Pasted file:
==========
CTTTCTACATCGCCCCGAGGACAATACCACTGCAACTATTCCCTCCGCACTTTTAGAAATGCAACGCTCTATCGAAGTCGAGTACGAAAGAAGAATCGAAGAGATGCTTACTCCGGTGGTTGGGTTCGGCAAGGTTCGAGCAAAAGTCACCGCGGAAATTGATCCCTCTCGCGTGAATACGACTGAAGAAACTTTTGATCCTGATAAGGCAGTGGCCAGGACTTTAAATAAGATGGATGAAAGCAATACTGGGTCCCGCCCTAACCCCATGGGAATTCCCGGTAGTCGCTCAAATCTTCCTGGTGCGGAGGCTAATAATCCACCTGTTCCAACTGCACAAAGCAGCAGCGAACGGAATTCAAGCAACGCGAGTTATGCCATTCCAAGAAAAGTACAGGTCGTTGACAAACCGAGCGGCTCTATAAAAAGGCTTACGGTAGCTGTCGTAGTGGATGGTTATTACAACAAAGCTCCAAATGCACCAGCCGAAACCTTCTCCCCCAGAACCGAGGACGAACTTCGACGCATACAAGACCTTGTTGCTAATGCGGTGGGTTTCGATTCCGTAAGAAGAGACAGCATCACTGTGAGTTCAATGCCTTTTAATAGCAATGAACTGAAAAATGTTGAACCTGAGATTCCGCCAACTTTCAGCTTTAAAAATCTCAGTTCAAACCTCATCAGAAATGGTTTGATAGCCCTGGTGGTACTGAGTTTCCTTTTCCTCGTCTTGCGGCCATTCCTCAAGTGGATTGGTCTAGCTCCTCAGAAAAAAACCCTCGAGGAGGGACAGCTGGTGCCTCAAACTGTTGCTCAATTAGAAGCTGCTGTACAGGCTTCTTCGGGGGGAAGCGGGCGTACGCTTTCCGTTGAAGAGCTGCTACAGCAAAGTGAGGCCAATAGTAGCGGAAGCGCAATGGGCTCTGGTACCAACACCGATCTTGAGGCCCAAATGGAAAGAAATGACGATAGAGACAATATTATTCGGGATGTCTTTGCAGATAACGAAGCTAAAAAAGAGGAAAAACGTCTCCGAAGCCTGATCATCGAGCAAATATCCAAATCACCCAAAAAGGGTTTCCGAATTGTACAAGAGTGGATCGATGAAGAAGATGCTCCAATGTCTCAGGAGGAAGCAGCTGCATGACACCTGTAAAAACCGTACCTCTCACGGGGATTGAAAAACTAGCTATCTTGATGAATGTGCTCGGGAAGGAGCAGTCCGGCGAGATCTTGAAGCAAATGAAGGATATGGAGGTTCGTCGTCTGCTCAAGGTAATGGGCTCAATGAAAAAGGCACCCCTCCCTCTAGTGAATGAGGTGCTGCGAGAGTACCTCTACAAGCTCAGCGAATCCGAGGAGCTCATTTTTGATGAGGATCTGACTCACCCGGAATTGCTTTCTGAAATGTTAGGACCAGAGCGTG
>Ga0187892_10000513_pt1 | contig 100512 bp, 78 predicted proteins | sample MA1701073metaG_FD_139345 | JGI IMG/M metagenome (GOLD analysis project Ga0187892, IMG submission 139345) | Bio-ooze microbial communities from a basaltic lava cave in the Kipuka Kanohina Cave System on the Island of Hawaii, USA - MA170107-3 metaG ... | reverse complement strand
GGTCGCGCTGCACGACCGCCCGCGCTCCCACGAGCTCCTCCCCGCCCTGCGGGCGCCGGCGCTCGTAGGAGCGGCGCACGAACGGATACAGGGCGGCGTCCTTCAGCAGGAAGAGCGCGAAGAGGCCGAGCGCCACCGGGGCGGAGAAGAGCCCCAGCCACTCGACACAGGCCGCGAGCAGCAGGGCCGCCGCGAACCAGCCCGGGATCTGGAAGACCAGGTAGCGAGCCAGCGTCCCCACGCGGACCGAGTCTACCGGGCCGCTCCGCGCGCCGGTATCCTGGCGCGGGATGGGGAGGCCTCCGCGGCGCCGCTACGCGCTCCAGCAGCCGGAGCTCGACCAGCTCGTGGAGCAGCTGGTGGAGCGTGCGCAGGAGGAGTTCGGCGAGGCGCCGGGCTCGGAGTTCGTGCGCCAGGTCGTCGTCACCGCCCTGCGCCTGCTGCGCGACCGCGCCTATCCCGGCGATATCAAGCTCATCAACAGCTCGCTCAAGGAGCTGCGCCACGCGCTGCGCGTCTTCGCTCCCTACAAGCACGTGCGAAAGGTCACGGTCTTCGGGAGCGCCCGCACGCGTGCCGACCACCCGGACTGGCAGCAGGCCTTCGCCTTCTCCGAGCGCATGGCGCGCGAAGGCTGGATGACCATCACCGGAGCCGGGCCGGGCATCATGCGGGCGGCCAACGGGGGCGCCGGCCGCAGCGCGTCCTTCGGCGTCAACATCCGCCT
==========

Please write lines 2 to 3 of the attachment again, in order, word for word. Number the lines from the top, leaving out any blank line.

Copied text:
>Ga0187892_10000513_pt1 | contig 100512 bp, 78 predicted proteins | sample MA1701073metaG_FD_139345 | JGI IMG/M metagenome (GOLD analysis project Ga0187892, IMG submission 139345) | Bio-ooze microbial communities from a basaltic lava cave in the Kipuka Kanohina Cave System on the Island of Hawaii, USA - MA170107-3 metaG ... | reverse complement strand
GGTCGCGCTGCACGACCGCCCGCGCTCCCACGAGCTCCTCCCCGCCCTGCGGGCGCCGGCGCTCGTAGGAGCGGCGCACGAACGGATACAGGGCGGCGTCCTTCAGCAGGAAGAGCGCGAAGAGGCCGAGCGCCACCGGGGCGGAGAAGAGCCCCAGCCACTCGACACAGGCCGCGAGCAGCAGGGCCGCCGCGAACCAGCCCGGGATCTGGAAGACCAGGTAGCGAGCCAGCGTCCCCACGCGGACCGAGTCTACCGGGCCGCTCCGCGCGCCGGTATCCTGGCGCGGGATGGGGAGGCCTCCGCGGCGCCGCTACGCGCTCCAGCAGCCGGAGCTCGACCAGCTCGTGGAGCAGCTGGTGGAGCGTGCGCAGGAGGAGTTCGGCGAGGCGCCGGGCTCGGAGTTCGTGCGCCAGGTCGTCGTCACCGCCCTGCGCCTGCTGCGCGACCGCGCCTATCCCGGCGATATCAAGCTCATCAACAGCTCGCTCAAGGAGCTGCGCCACGCGCTGCGCGTCTTCGCTCCCTACAAGCACGTGCGAAAGGTCACGGTCTTCGGGAGCGCCCGCACGCGTGCCGACCACCCGGACTGGCAGCAGGCCTTCGCCTTCTCCGAGCGCATGGCGCGCGAAGGCTGGATGACCATCACCGGAGCCGGGCCGGGCATCATGCGGGCGGCCAACGGGGGCGCCGGCCGCAGCGCGTCCTTCGGCGTCAACATCCGCCT